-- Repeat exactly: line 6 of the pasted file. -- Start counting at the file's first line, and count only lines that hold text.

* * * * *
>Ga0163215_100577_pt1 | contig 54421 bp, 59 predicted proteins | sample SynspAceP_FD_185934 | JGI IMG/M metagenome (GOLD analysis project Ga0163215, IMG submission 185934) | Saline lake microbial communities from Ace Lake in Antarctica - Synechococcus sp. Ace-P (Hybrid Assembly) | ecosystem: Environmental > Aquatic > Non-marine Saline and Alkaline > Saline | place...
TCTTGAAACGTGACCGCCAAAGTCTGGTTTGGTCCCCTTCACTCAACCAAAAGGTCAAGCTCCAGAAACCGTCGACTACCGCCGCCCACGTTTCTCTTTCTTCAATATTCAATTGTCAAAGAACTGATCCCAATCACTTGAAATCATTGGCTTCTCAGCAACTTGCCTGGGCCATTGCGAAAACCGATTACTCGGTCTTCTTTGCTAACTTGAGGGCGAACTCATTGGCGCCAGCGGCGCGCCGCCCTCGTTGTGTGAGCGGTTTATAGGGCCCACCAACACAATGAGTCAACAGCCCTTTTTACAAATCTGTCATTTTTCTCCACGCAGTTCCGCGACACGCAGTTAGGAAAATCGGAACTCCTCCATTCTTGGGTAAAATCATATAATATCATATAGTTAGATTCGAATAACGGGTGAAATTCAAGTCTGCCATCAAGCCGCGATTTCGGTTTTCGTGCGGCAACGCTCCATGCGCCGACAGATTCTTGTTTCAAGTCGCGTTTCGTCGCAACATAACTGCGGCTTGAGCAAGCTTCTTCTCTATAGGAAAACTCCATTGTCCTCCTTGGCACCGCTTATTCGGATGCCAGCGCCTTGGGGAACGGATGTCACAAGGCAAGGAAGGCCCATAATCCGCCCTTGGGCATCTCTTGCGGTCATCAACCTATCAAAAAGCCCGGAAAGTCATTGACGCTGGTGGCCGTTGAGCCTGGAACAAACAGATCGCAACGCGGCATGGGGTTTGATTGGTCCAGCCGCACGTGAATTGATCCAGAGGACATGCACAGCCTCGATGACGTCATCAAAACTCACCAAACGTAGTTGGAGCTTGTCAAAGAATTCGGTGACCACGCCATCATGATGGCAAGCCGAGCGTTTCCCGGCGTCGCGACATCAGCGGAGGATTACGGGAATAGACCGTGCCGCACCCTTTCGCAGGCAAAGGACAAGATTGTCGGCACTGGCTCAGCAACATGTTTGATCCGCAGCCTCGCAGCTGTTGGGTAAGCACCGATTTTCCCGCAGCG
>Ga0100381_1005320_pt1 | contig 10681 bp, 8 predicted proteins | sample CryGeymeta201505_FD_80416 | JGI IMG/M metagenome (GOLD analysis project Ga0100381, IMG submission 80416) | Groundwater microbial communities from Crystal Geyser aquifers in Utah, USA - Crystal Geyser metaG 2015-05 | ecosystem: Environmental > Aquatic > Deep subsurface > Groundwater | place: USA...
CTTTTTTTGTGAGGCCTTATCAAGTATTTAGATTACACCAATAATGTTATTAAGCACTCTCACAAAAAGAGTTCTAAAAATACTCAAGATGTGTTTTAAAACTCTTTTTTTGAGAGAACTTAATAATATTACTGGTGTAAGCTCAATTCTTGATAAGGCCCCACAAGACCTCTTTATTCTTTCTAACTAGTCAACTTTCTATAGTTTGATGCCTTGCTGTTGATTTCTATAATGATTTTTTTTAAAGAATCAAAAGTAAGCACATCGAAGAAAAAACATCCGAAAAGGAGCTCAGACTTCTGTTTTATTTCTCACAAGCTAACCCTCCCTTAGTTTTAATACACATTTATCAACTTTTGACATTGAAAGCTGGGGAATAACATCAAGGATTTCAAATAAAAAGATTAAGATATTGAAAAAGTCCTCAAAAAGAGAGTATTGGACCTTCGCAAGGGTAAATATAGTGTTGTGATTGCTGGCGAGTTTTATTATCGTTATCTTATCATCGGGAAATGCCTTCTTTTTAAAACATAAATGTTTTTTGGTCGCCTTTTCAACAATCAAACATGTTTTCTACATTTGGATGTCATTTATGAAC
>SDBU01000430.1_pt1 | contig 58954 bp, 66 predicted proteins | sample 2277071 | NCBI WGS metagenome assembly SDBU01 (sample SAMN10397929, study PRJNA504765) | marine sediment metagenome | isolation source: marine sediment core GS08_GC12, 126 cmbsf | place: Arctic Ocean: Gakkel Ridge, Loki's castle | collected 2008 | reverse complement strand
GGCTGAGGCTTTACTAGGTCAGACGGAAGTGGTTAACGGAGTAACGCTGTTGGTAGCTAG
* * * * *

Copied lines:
GGCTGAGGCTTTACTAGGTCAGACGGAAGTGGTTAACGGAGTAACGCTGTTGGTAGCTAG